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Adverse Childhood Experiences – what do we know? What can we do?

As an educational psychologist I have always been aware of how an individual’s early life and in particular their attachment experiences impact on their cognitive, social and emotional development.

Finding out about a child’s early life has always been my starting point with a family but I was unaware how this background impacted on their physical health.

In the late 90s some doctors in the USA noticed that most of their obese patients had also suffered significant childhood trauma. Could there be a link? A large scale study (Felliti et al, 1998) showed a clear link between childhood trauma (such as abuse, neglect, parental separation etc.) and negative outcomes in adulthood. They also found that childhood trauma was much more common than originally believed and those with the highest levels of childhood trauma die, on average, twenty years earlier. From this initial study the concept of adverse childhood experiences (ACEs) emerged.

The English study (Bellis et al, 2014) found that almost half (46%) of the adult population in England had at least 1 ACE, while 8% had 4 or more.In Wales, a study (Bellis et al, 2015) found that those with four or more ACES were 16 times more likely to use heroin or cocaine and 20 times more likely to spend time in prison.


What is the connection between these childhood experiences and adult outcomes? 

It does not seem difficult to see the link between the physical wellbeing of a child and a child who is not fed regularly but it is the accumulative impact of chronic stress on individual development that is harder to understand.

When children live in stressful environments their ‘fight, flight or freeze’ systems are continually stimulated.  Constant activation of the body’s stress response systems can be toxic to brain architecture and other developing organ systems. Connections in the brain are reduced and lost through toxic stress. Fewer neural connections make it more difficult to utilize brain capacity and this impacts on the individual’s overall development. Newer research is also showing that exposure to chronic stress alters our genes, including genes that are involved in a range of diseases. 


What can we do with this information?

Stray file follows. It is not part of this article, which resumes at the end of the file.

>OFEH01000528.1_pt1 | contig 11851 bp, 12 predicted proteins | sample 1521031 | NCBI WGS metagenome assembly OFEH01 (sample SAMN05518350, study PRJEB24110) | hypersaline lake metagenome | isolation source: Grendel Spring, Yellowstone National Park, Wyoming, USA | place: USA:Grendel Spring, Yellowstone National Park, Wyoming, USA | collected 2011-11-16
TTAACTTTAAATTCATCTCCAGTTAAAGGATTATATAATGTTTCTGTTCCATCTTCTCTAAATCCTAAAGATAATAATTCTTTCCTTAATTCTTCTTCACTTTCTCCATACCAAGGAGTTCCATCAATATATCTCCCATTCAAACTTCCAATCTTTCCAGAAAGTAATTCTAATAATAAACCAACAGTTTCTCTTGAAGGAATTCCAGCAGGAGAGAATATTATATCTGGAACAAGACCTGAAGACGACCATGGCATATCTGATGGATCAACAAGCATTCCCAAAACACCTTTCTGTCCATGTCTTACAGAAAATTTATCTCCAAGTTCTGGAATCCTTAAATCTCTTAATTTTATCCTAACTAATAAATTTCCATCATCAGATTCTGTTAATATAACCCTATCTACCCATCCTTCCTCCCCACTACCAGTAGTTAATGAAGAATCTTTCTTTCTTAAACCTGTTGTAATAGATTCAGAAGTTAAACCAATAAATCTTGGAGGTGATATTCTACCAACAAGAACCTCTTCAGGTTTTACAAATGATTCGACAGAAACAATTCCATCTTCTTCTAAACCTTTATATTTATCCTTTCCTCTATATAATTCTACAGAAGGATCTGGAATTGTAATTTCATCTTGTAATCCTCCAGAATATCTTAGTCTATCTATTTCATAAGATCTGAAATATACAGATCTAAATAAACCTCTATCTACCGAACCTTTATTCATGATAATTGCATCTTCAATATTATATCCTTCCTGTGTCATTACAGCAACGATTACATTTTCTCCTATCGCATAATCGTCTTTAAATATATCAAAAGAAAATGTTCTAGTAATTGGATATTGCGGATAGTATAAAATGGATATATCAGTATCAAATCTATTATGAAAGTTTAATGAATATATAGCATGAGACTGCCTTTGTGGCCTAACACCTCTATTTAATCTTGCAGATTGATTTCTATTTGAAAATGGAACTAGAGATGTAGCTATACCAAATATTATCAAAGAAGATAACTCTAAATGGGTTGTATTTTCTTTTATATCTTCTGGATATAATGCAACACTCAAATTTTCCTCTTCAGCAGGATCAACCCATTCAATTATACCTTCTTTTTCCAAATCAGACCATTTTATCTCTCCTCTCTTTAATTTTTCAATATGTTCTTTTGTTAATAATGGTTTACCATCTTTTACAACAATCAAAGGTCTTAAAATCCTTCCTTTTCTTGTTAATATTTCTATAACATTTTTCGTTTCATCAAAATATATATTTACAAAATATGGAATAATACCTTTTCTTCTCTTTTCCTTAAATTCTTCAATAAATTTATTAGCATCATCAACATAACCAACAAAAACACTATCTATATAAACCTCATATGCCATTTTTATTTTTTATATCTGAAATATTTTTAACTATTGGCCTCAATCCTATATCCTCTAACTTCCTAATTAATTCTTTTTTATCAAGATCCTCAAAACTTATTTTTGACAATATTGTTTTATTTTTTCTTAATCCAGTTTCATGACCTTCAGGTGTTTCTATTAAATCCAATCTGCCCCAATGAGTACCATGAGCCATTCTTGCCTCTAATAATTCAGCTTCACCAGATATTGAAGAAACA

Governments and health agencies are using this information to introduce national policies that lower the number of children exposed to ACEs, identify early those showing signs of trauma and improve the outcomes for individuals with high ACE scores. 

What can you do after reading this article?

  • Talk about it, read more about it, spread the information, discuss the issues, tell others – If teachers, social workers, teaching assistants, youth workers, doctors etc. know about ACEs they can do something about them.
  • Don’t ask someone “What’s wrong with you?” ask “What happened to you?”
  • Understand how trauma can present in children’s behaviour and what strategies might be effective. 
  • Ensure your school has a nurturing ethos with adults who aware of the importance of attachment and understand the impact of trauma on children.
  • Ensure your school has good health promotion programmes in place. Evidence shows social emotional learning (SEL) can help mitigate the effects of trauma. Zippy’s Friends and Apple’s Friends improve levels of emotional literacy, cooperativeness with others, self-regulation and coping skills.
  • Ensure your school has appropriate provision for children with social and emotional difficulties such as mentors, counsellors, a range of therapeutic inputs and nurture groups.
  • Know your own ACE score. Go online and complete the quick questionnaire to understand your own experiences. 


Susan Moore is an Educational Psychologist at Octavo Partnership in Croydon. She is also a Partnership for Children Licensed Trainer in South London.


Susan.moore@octavopartnership.org